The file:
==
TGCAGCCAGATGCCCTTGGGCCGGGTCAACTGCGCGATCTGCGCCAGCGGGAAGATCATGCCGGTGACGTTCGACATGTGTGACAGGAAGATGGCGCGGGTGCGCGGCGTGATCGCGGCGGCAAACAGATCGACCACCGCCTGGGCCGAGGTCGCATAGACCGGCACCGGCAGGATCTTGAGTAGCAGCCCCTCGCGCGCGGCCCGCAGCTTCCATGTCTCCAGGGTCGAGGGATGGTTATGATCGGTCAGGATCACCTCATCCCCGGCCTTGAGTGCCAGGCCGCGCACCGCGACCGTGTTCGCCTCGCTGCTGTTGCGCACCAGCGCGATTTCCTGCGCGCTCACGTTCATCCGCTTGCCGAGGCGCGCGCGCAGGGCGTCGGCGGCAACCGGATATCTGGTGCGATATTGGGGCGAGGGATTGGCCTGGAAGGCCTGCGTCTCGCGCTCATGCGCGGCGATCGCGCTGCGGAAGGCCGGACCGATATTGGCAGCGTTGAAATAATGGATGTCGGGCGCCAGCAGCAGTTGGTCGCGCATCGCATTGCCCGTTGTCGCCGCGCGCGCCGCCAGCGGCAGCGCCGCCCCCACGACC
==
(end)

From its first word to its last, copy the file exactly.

TGCAGCCAGATGCCCTTGGGCCGGGTCAACTGCGCGATCTGCGCCAGCGGGAAGATCATGCCGGTGACGTTCGACATGTGTGACAGGAAGATGGCGCGGGTGCGCGGCGTGATCGCGGCGGCAAACAGATCGACCACCGCCTGGGCCGAGGTCGCATAGACCGGCACCGGCAGGATCTTGAGTAGCAGCCCCTCGCGCGCGGCCCGCAGCTTCCATGTCTCCAGGGTCGAGGGATGGTTATGATCGGTCAGGATCACCTCATCCCCGGCCTTGAGTGCCAGGCCGCGCACCGCGACCGTGTTCGCCTCGCTGCTGTTGCGCACCAGCGCGATTTCCTGCGCGCTCACGTTCATCCGCTTGCCGAGGCGCGCGCGCAGGGCGTCGGCGGCAACCGGATATCTGGTGCGATATTGGGGCGAGGGATTGGCCTGGAAGGCCTGCGTCTCGCGCTCATGCGCGGCGATCGCGCTGCGGAAGGCCGGACCGATATTGGCAGCGTTGAAATAATGGATGTCGGGCGCCAGCAGCAGTTGGTCGCGCATCGCATTGCCCGTTGTCGCCGCGCGCGCCGCCAGCGGCAGCGCCGCCCCCACGACC